The Emerald Isle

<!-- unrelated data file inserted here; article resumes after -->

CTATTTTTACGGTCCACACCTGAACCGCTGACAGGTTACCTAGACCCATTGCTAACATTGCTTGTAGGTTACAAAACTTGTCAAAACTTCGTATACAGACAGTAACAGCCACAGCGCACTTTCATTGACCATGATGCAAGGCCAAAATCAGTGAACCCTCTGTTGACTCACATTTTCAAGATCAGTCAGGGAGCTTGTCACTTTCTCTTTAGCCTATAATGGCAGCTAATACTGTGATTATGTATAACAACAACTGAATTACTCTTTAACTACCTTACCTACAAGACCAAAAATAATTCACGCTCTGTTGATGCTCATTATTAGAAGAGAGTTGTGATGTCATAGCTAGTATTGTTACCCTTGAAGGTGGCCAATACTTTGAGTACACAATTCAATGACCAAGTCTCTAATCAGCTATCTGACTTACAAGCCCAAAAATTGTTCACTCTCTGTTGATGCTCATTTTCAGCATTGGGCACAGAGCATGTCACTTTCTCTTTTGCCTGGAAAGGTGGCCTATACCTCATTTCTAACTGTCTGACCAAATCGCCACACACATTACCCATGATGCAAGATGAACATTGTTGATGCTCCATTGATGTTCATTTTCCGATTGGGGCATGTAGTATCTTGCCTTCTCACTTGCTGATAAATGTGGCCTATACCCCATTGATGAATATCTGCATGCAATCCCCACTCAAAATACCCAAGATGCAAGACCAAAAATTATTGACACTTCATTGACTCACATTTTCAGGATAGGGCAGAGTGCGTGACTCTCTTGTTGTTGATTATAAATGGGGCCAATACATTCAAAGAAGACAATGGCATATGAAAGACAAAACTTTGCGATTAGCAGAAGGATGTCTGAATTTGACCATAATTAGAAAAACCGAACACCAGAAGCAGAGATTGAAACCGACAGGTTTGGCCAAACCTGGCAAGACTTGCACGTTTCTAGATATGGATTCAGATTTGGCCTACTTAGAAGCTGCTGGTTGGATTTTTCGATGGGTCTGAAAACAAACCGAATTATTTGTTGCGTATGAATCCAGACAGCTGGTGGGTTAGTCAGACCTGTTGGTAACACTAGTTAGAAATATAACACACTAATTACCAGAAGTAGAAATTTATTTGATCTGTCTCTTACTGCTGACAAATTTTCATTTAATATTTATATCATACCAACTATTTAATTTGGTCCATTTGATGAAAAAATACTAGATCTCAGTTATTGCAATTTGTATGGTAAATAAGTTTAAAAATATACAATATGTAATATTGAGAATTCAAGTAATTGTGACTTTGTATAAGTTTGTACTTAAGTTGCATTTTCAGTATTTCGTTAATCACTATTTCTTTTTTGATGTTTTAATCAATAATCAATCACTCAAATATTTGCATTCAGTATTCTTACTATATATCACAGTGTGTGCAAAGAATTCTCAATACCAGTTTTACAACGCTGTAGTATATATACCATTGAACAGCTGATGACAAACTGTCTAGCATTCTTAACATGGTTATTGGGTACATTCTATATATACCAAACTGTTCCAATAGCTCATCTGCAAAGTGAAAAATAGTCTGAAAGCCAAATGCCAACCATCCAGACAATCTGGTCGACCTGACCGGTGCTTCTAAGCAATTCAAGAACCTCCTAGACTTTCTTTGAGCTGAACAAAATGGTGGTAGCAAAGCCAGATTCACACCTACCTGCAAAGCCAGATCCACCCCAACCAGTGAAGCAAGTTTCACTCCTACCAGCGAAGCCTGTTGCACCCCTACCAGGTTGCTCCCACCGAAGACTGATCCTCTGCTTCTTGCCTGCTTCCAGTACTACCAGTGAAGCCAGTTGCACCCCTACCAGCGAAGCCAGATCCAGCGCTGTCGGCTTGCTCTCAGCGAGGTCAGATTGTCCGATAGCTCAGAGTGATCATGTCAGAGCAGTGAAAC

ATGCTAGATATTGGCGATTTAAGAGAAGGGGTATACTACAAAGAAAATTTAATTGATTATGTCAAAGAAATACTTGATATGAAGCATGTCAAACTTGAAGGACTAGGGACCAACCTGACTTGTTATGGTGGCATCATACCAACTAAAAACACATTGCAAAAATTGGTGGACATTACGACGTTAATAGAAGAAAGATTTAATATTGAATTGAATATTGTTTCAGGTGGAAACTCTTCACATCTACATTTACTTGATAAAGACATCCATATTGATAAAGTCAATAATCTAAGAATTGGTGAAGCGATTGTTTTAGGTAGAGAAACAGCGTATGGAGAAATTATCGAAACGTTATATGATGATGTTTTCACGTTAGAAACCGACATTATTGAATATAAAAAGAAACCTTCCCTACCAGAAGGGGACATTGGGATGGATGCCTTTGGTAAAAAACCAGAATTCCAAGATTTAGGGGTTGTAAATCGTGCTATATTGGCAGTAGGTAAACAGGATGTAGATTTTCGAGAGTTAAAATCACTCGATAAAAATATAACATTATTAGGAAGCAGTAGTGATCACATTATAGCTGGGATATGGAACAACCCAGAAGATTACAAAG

OPPOSITE ABOVE: A stained-glass image of St. Brendan in the church dedicated to him at Birr, County Offaly. OPPOSITE BELOW: A woodcut of a scene from Navigatio Sancti Brendani , showing the saint celebrating Easter Mass on the body of a whale. ABOVE: St. Brendan built monastic cells at Ardfert and at the foot of Mount Brandon, named after the Saint. RIGHT: Ardfert Cathedral is a ruin in Ardfert, County Kerry and was dedicated to Saint Brendan. and his crew, who realize their mistake when they light a fire on the surprised animal’s back. But Jasconius eventually befriends the monks, allowing them to conduct Easter Mass on his back for seven consecutive years. In other parts of the tale, the monks arrive in a tropical climate, visiting islands that may be fictional or, as some scholars suggest, may also be the Canary Islands, Jamaica or the Bahamas. These islands featured “grapes as big as apples,” which could possibly be oranges or grapefruit. The journey concludes when the crew returns to Donegal Bay after sailing through lands and bodies of water that resemble Newfoundland, Greenland and Iceland in their respective descriptions. The Navigatio Sancti Brendani was widely translated and distributed throughout Europe during the Middle Ages, leading some cartographers and explorers to take it for fact and include St. Brendan’s Island on maps of the era. Whether Brendan actually reached North America remains a mystery but, in 1976, the explorer Tim Severin built a curragh that he named after the saint and, in the same manner as Brendan, traversed the North Atlantic to the Faroe Islands (believed to be the Island of Sheep that Brendan described) and wintered in Iceland. Severin eventually landed in Newfoundland in June 1977, proving at least the possibility of Brendan’s voyage to North America. 235

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